Friday, 12 June 2015

worth a thousand words

I have been slow to commit my thoughts to print these days. It's not that I'm less reflective, if anything, I'm more so. I've several posts saved in draft form as they unfold slowly but resist fully opening, like an acorn needs a cold winter or a squirrel's help before it will release its seed to sprout. It's that from my first early posts when I managed to get out an idea in a few paragraphs, I've developed a habit of exploring the connections between my thoughts. One idea leads to a theme in my head or to a problem I've been pondering, and next thing I know I've lost 3 hours and I've written a chapter, not a page. It's that intriguing image of Loris Malgauzzi's I relate to, that "tangle of spaghetti" which represents learning so much better than a linear trajectory.

Happily though there are also flashes, moments that help focus or reframe the stream of consciousness, like a beam of light pierces through a cloudy sky. Those are the "aha" moments, ones in which mistakes are seen, gaps in thinking revealed, or sparks created that may ignite a fire. Tonight I saw one of those sparks in my Twitter stream, thanks to this tweet from Kristine Mraz:

I was immediately intrigued. I let Kristine know I wanted to share her idea, and that it made me curious about how I might find such an image for this year for me. How might I sum up a year of embracing outdoor pedagogy and risky play; a year in which adopted we a puddle, spent hours exploring the creek, expressed our creative and wondering selves through ice experiments, and looked closely at the intimate relationships between ourselves and our living environment? I thought of photos of the students rolling down our favourite hill, laughing as they bumped and wobbled down the grassy slope. I thought of one student leaping over the painted alphabet road, seeming to catch air. I thought of our fall exploration, altogether under the oak trees tossing handfuls of leaves in the air and burying each other under leaf piles. I thought of sledding and snow fort building days, seeing friendships blossom with newfound collaboration in the snow. I thought of my teaching partner Pooneh seeming like the Pied Piper, leading a merry band of boot-wearing kids out to the deepest mud puddle on the yard, including the picture she captured that became our latest class twitter banner picture. Some of the pictures I wanted to use were lost in translation - blurring or cropping the expressions on faces removed the drama or joy contained (as promised to families, no identifying features such as faces or names are shared outside of the classroom).

In a matter of minutes, I scrolled through the year's photos looking for "the one" to share with Kristine. Thinking of how many others in our PLN might welcome the challenge, I asked if I might share her tweet. She agreed, and we came up with a hashtag for the project.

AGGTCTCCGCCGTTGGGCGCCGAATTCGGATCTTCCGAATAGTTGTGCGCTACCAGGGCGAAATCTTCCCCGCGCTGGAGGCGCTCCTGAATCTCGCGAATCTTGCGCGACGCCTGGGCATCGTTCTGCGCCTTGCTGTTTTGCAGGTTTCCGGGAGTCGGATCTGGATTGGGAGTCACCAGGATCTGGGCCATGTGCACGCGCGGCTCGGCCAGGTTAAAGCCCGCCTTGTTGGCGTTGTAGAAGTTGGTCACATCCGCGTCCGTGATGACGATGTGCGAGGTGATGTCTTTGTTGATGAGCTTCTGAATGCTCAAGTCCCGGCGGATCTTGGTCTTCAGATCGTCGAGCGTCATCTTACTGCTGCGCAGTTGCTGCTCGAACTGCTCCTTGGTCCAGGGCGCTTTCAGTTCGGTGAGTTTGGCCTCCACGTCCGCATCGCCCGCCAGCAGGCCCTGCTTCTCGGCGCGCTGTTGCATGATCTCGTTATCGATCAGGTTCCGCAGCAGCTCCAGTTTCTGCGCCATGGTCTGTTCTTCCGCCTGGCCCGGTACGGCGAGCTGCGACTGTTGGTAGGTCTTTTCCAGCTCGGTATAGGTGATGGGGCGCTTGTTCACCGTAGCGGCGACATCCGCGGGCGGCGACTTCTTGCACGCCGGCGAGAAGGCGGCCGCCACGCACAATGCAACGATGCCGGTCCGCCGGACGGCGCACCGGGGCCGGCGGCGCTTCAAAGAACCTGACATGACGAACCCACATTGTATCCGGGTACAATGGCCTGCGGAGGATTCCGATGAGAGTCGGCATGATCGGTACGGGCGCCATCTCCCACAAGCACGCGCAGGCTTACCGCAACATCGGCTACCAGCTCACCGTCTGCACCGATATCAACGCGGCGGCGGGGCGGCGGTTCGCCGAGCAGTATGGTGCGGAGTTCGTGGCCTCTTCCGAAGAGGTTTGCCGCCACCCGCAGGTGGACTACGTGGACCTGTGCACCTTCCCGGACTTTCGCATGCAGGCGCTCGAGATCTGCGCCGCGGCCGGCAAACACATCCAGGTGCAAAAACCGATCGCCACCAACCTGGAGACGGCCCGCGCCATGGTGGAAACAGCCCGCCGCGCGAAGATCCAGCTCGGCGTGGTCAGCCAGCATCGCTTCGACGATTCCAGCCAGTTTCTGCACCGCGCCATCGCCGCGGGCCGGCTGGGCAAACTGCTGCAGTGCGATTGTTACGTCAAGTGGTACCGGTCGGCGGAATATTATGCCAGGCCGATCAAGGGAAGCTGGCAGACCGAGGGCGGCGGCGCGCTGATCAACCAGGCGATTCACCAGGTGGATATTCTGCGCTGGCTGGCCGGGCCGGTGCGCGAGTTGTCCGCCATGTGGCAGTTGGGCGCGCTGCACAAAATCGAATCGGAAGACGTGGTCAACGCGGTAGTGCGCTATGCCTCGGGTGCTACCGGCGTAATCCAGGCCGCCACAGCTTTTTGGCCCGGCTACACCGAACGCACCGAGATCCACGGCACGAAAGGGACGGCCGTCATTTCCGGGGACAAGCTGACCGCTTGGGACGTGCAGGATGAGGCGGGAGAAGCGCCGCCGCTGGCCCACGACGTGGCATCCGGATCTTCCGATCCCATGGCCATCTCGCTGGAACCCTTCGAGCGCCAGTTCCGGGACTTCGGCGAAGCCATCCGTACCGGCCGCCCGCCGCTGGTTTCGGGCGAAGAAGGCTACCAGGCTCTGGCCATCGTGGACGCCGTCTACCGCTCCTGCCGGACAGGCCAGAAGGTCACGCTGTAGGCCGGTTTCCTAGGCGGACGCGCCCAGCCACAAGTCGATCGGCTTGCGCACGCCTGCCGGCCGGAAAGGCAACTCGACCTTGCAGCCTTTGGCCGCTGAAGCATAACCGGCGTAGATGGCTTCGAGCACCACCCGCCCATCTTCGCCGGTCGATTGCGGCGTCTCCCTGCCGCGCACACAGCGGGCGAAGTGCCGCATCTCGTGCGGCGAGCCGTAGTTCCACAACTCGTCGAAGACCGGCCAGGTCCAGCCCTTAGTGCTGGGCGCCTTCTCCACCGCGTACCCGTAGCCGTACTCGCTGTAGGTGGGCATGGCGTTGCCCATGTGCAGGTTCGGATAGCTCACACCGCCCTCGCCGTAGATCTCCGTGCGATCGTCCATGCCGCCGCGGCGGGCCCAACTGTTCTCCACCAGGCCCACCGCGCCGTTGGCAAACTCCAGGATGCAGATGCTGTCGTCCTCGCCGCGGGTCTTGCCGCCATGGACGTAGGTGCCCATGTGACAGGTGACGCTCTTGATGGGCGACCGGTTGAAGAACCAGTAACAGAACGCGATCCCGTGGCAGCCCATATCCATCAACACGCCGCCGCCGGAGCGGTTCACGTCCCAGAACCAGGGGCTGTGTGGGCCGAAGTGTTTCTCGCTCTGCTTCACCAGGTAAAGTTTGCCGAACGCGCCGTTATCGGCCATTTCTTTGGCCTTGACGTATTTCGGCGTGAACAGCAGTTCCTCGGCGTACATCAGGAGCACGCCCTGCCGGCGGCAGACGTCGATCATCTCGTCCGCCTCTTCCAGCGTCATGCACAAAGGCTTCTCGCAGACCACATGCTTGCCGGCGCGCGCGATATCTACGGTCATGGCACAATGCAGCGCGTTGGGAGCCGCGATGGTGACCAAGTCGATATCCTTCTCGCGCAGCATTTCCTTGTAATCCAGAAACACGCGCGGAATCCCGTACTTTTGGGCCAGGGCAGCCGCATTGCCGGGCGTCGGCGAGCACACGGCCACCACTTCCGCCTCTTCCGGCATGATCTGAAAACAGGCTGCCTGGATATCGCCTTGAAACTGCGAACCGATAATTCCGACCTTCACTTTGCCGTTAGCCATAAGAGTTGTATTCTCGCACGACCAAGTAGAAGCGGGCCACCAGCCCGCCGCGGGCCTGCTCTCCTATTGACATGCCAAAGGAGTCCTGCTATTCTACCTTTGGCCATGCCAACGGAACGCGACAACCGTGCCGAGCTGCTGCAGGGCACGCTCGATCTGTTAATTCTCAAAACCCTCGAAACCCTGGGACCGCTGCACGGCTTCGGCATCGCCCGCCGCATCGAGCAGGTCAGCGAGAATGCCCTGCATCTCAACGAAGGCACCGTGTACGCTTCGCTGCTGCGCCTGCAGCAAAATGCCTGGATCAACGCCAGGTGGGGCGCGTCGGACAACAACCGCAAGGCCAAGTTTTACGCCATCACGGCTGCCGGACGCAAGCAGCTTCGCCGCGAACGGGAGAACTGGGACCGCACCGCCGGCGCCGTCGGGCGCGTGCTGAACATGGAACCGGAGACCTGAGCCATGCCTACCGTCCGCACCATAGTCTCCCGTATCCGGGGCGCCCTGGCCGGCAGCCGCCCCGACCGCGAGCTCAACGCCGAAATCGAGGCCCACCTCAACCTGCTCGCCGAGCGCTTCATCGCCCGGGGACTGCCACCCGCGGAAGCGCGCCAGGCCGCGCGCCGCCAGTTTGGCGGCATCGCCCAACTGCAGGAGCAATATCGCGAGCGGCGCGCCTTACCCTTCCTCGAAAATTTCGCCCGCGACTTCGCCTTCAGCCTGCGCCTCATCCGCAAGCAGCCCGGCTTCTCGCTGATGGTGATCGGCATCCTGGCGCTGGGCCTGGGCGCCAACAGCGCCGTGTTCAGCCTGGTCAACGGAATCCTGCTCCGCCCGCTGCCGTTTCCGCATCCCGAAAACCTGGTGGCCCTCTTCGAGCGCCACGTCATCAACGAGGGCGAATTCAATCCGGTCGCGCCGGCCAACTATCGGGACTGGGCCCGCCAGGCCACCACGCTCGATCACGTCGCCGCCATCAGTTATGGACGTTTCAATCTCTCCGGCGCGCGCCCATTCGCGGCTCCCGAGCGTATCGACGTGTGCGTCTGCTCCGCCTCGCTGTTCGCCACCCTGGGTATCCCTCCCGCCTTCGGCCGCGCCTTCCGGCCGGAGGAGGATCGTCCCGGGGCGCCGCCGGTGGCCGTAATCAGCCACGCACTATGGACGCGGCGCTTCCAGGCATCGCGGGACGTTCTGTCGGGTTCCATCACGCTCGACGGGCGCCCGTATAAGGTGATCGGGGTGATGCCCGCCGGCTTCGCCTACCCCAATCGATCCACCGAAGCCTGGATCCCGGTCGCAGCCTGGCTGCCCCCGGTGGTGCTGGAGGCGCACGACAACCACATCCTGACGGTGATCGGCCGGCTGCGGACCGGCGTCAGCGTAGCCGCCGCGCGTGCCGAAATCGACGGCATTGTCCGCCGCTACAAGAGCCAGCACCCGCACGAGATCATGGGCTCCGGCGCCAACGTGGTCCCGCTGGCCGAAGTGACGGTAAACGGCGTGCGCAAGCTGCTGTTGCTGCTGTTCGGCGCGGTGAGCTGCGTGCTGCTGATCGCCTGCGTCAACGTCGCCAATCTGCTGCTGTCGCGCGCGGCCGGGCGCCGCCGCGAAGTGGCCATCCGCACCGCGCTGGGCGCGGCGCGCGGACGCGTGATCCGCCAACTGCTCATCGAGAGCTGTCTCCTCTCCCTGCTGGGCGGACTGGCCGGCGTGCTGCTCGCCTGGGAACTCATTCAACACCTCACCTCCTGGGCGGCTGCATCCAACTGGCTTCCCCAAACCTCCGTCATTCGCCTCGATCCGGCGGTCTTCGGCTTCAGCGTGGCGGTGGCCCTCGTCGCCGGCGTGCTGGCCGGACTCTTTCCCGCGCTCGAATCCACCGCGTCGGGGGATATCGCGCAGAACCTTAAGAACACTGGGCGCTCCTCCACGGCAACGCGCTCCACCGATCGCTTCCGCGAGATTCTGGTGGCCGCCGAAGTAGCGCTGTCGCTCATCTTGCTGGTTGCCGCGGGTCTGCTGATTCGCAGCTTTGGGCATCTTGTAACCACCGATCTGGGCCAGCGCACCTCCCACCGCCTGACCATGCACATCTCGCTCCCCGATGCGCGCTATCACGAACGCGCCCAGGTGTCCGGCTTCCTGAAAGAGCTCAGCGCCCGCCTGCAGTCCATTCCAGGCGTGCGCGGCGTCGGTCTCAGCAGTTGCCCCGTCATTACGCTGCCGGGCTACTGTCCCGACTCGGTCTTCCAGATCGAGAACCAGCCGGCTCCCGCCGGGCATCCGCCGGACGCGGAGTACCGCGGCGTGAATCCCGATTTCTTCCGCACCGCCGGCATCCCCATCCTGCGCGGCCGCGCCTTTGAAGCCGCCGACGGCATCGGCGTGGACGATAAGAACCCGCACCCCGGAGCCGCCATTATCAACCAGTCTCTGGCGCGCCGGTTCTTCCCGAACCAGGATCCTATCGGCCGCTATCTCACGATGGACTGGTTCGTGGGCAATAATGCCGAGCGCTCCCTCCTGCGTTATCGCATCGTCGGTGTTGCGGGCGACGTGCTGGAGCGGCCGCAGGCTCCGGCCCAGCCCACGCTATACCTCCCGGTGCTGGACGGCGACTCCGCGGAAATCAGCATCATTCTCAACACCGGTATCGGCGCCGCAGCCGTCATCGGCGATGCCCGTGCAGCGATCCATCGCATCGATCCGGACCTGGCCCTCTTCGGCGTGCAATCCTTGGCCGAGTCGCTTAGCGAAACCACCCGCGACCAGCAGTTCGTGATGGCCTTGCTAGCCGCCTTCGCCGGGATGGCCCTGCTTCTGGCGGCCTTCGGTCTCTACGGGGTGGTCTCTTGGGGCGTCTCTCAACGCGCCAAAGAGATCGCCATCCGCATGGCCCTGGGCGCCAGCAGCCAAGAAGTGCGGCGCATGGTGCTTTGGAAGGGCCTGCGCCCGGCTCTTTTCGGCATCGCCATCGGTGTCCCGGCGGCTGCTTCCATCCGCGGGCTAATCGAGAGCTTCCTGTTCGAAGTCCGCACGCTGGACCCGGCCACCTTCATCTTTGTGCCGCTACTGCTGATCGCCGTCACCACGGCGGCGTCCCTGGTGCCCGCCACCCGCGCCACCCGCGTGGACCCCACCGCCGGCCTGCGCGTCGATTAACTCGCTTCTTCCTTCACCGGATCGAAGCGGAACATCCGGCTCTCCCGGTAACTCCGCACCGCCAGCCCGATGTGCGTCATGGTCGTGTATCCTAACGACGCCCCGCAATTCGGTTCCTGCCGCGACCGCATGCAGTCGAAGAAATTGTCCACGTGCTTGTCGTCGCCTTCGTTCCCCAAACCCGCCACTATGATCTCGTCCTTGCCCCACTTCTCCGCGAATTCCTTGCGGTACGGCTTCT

These pictures (the ones I considered before finding it) below were all moments that were telling of themselves, but also brought with them the force of the inquiries that unfolded during or because of those moments. I could see the theories in action, and recall the words or sounds that went along with the images captured.

 I found the photo, the one that grabs my eye and tells so many things about our class, about the girls in the picture and how they approach learning. Here is #theonepic for me:

In order to share the photo I had to blur the face, which sadly removed the most delightful expression of anticipation. Nonetheless I see this image and I can't help but smile at all I see: the joyful embrace of full-body experiential learning, the kinetic energy in the jump, the planning that went into the test (the girl with the umbrella had raced inside to retrieve it after discovering the displaced water could reach all the way up to her face), the excited anticipation of the other girl awaiting the impact, the theories at work, the pleasure of sharing. It was for me a "the decisive moment" as outlined by the photographer Henri Cartier-Bresson. Looking at how learning unfolds in our classroom, I see the winding river and many branching steams that have resulted from our following the curriculum that emerges from our collective and individual interests, knowledge, and discoveries. It isn't surprising to me that so many of the photos I picked, therefore, contain movement. We are an early years classroom full of wonder and observation. Discoveries are celebrated. Mistaken ideas are shared, talked over, wondered about. We relish the noisy, boisterous, silly, surprising, messy play that results in and from engaged learning. My partner and I do plan experiences and bring materials to share, but most importantly, what we do is seize the moment, and share it.

I see that my early preamble (at the top of the post) didn't mean I wouldn't, once I began writing, experience the customary unraveling of the "tangle of spaghetti". Indeed, the idea of searching though 1000's of images from the year to find one, THE one, to say "this was my year" - daunting and yet illuminating. I've been thinking deeply about documentation this year - as a partner now when I had only ever been sole teacher in a class, as a learner who's looked hard at pedagogical documentation in readings, at conferences, in #reggioPLC chats and during my own reflections at the end of a day. So I am indeed grateful to Kristine for this unexpected spark. Now I want to hear from you... What do you think? Do you have that "one pic" that you will always think of when you think about this year? Is it a magic moment, a painful time, a breakthrough, a whole-group or single student event? What beliefs do you see reflected in your photos when you go back to find "the one"? Please share, and use the hashtag "#theonepic".

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